What was right with Star Wars: The Phantom Menace?

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September 12, 2013 by Devin

Recently, the YouTube movie critic, Michael Barryte of Belated Media, began a series of videos asking, “What if the Star Wars prequels were actually really good?” He then went on to rework the first two movies in some subtle and other not-so-subtle ways to focus on character and plot over pure spectacle.

Honestly, so far Michael is right on. While there are some changes I would make to his changes, he focuses on what really matters to story: characters. I’ve embed the first video at the end of this post in case you have not had a chance to see it yet.

But in thinking about this, I started thinking about Star Wars a lot more and what happened with the new trilogy, specifically the first one. I mean, I liked it as a kid. What did I see in it?

See, here’s the thing: tons of people have talked about why Episode I doesn’t work. And these people are right. Ultimately, it does not work. But I want to approach this from the other side.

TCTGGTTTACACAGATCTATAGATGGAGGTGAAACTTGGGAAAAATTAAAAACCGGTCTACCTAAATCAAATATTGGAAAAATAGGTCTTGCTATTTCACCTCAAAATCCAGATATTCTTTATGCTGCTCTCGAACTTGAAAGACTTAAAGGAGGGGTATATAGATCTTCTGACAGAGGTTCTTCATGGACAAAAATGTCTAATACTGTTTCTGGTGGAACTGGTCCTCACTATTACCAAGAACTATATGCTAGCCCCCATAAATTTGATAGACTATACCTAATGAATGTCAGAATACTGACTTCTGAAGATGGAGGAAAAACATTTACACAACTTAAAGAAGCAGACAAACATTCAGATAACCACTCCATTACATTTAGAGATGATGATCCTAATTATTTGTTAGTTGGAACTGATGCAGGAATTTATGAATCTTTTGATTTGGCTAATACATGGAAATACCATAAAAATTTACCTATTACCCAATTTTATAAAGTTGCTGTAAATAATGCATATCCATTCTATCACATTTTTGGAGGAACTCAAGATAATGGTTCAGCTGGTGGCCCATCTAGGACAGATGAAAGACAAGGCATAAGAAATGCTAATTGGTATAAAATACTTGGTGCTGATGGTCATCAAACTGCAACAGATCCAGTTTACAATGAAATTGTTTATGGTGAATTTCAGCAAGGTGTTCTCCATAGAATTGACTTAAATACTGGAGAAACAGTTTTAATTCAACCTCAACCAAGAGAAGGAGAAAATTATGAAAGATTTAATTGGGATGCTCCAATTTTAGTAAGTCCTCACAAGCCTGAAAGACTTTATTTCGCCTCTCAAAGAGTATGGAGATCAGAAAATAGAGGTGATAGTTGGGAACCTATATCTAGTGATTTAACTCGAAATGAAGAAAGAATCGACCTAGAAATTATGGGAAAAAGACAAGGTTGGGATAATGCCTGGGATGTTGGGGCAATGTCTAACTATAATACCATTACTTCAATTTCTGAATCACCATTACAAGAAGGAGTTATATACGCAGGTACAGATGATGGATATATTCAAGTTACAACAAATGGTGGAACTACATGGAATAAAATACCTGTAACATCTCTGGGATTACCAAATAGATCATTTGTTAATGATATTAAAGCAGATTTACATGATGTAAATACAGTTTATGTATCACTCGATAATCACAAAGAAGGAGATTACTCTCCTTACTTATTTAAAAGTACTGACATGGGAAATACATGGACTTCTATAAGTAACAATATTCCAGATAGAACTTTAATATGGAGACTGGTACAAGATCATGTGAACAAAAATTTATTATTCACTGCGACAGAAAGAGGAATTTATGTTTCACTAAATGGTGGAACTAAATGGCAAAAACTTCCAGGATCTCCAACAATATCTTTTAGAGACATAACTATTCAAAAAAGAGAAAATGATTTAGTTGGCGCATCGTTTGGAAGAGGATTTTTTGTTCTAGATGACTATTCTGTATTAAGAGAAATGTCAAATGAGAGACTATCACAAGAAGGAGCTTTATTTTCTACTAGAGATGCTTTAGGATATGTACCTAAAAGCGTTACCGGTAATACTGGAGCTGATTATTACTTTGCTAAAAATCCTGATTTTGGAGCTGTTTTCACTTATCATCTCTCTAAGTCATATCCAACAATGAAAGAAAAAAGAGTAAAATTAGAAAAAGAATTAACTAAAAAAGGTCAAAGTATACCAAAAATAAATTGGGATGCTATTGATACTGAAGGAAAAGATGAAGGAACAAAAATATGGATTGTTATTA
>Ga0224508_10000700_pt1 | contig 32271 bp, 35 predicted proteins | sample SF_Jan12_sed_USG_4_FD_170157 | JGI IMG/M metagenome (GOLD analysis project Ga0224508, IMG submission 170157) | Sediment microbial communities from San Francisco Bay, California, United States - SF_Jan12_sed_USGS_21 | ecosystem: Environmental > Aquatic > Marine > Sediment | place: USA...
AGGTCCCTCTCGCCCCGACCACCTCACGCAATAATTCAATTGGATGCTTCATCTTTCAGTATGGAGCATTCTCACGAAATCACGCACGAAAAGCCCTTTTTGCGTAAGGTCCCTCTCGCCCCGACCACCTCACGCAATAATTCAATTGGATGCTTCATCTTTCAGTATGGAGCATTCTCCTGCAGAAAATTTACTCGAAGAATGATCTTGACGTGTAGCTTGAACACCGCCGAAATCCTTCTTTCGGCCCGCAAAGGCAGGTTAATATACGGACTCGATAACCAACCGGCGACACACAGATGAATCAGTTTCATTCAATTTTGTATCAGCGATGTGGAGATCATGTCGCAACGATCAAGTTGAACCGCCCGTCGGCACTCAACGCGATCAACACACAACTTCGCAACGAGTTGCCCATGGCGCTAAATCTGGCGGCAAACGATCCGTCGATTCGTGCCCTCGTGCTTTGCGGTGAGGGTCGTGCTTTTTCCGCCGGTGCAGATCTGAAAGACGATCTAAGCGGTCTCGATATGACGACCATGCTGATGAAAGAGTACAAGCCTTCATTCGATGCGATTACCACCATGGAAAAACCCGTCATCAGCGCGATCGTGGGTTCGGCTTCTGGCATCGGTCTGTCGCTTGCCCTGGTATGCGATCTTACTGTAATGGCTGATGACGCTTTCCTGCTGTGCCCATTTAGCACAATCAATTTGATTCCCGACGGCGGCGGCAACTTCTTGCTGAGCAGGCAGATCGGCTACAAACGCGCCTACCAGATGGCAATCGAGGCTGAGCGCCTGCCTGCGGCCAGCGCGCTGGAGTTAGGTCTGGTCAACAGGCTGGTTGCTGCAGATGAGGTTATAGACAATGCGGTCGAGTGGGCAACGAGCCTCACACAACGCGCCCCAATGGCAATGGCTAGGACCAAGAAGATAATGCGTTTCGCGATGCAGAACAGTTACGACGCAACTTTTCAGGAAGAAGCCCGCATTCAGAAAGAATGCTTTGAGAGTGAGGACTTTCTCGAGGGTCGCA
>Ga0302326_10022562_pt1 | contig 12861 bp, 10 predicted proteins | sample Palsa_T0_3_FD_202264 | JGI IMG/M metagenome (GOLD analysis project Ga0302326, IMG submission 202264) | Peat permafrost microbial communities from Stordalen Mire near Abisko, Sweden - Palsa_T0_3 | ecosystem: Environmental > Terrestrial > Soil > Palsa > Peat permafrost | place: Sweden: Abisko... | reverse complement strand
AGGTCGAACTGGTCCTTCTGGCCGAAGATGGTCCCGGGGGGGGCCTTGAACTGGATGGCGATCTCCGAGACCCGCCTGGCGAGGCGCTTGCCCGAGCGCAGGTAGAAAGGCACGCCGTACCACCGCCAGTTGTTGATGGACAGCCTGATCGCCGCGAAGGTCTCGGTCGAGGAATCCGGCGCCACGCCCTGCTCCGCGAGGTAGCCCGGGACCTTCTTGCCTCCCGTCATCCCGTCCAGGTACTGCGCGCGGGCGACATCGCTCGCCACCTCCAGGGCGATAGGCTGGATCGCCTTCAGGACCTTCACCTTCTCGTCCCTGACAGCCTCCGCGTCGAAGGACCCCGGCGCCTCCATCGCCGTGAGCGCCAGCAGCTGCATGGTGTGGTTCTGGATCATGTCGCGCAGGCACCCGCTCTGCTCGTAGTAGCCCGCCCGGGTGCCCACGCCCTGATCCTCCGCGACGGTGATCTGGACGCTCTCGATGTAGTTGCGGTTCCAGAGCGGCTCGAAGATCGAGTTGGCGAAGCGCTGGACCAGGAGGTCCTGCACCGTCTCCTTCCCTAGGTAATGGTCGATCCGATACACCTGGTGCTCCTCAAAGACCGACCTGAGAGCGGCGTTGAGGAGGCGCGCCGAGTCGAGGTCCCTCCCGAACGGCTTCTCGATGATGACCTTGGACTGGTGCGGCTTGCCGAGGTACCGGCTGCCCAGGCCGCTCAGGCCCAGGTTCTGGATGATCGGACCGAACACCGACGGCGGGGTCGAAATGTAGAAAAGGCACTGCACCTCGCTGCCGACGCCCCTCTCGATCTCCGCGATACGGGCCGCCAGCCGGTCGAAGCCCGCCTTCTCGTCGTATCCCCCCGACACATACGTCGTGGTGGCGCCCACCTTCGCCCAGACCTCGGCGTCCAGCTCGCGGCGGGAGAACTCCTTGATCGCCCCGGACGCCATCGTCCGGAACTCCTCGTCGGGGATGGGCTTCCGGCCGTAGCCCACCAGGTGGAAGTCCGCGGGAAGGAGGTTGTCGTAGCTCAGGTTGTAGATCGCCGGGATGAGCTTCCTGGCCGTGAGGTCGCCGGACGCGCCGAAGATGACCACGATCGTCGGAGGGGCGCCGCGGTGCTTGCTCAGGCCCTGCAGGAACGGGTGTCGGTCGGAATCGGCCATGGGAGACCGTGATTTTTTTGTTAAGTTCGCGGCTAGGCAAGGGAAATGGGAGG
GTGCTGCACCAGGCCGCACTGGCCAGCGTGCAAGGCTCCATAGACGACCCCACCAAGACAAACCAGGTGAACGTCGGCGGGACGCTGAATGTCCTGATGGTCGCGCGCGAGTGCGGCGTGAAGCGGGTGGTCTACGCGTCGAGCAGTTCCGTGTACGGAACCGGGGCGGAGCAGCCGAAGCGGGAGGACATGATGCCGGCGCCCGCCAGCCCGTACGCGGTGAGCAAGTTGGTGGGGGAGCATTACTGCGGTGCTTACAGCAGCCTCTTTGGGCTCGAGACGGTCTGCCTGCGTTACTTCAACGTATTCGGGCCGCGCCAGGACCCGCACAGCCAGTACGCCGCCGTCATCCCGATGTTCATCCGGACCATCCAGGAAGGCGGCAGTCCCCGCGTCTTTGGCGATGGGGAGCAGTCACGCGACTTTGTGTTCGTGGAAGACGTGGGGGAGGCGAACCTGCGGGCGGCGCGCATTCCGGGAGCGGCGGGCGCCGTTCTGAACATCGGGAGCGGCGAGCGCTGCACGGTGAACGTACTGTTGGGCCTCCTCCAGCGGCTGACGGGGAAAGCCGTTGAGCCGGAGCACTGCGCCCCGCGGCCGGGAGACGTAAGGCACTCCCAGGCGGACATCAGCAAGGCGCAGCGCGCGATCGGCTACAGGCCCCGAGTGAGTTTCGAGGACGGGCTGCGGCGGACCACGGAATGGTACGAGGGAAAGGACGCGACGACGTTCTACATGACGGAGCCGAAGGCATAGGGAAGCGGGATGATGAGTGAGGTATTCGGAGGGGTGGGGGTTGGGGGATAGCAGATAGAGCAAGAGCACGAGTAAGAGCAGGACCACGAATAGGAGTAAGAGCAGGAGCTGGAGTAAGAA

What was good about Episode I? In what may have been my most difficult blog post yet, I explore that question.

The World Building

Roger roger roger roger roger roger rabbit!

What I think a lot of people take advantage of is that we, as an audience, really had no conception of what a pre-Galactic Civil War Star Wars was like. Think about this: before this movie, very few people had heard of the Jedi Council. Now that seems such a fixture in the Star Wars mythos, yet before this movie, it only existed in the expanded universe, if that. The Jedi Academy, the Republic, and even Coruscant were only things that existed in people’s imaginations, and seeing them up on the big screen was kind of awesome.